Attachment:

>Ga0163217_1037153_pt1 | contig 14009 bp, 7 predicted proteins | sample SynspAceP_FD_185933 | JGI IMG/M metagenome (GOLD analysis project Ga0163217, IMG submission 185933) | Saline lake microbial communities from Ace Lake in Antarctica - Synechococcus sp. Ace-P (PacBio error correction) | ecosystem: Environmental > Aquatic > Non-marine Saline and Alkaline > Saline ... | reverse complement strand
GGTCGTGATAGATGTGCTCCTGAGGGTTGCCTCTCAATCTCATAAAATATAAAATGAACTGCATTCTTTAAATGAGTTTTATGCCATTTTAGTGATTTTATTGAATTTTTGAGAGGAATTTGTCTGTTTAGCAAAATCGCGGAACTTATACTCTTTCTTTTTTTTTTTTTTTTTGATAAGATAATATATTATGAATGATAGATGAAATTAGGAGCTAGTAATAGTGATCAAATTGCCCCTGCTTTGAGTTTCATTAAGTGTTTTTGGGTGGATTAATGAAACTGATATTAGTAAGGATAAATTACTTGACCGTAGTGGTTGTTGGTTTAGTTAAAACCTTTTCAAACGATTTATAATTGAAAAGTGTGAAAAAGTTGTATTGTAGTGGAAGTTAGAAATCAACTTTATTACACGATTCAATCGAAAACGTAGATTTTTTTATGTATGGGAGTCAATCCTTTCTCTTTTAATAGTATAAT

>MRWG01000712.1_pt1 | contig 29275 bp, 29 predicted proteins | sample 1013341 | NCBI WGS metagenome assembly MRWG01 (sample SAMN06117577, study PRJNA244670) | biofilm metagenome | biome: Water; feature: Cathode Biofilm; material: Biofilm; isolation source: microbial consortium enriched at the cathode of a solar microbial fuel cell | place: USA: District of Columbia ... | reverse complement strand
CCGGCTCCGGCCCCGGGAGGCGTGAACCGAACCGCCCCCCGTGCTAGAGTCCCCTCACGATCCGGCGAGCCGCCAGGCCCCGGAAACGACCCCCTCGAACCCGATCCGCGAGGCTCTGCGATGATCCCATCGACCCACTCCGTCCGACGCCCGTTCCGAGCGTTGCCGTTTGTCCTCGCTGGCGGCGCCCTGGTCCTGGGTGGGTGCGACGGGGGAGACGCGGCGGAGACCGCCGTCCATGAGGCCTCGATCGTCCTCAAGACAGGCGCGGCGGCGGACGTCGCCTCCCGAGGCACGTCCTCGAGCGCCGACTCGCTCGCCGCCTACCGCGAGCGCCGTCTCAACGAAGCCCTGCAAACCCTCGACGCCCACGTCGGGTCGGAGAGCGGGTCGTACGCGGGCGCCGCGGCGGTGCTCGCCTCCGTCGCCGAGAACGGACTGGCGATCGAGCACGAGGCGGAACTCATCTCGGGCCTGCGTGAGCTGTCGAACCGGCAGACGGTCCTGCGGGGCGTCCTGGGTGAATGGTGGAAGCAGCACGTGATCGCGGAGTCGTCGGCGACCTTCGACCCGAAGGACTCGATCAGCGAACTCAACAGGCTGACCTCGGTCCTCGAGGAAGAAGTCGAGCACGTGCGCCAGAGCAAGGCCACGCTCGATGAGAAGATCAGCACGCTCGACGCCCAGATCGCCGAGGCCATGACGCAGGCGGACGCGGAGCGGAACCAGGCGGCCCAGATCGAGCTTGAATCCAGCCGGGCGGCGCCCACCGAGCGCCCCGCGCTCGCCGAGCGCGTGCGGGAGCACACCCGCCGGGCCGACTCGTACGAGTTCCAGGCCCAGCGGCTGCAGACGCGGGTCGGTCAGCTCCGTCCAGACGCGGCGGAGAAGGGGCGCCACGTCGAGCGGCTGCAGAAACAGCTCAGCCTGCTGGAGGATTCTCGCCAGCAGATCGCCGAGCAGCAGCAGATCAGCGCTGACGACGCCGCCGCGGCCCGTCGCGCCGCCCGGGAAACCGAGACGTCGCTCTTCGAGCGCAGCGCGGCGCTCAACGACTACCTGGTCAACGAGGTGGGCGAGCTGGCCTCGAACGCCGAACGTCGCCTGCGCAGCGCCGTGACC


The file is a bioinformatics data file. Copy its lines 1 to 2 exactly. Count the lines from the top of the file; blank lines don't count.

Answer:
>Ga0163217_1037153_pt1 | contig 14009 bp, 7 predicted proteins | sample SynspAceP_FD_185933 | JGI IMG/M metagenome (GOLD analysis project Ga0163217, IMG submission 185933) | Saline lake microbial communities from Ace Lake in Antarctica - Synechococcus sp. Ace-P (PacBio error correction) | ecosystem: Environmental > Aquatic > Non-marine Saline and Alkaline > Saline ... | reverse complement strand
GGTCGTGATAGATGTGCTCCTGAGGGTTGCCTCTCAATCTCATAAAATATAAAATGAACTGCATTCTTTAAATGAGTTTTATGCCATTTTAGTGATTTTATTGAATTTTTGAGAGGAATTTGTCTGTTTAGCAAAATCGCGGAACTTATACTCTTTCTTTTTTTTTTTTTTTTTGATAAGATAATATATTATGAATGATAGATGAAATTAGGAGCTAGTAATAGTGATCAAATTGCCCCTGCTTTGAGTTTCATTAAGTGTTTTTGGGTGGATTAATGAAACTGATATTAGTAAGGATAAATTACTTGACCGTAGTGGTTGTTGGTTTAGTTAAAACCTTTTCAAACGATTTATAATTGAAAAGTGTGAAAAAGTTGTATTGTAGTGGAAGTTAGAAATCAACTTTATTACACGATTCAATCGAAAACGTAGATTTTTTTATGTATGGGAGTCAATCCTTTCTCTTTTAATAGTATAAT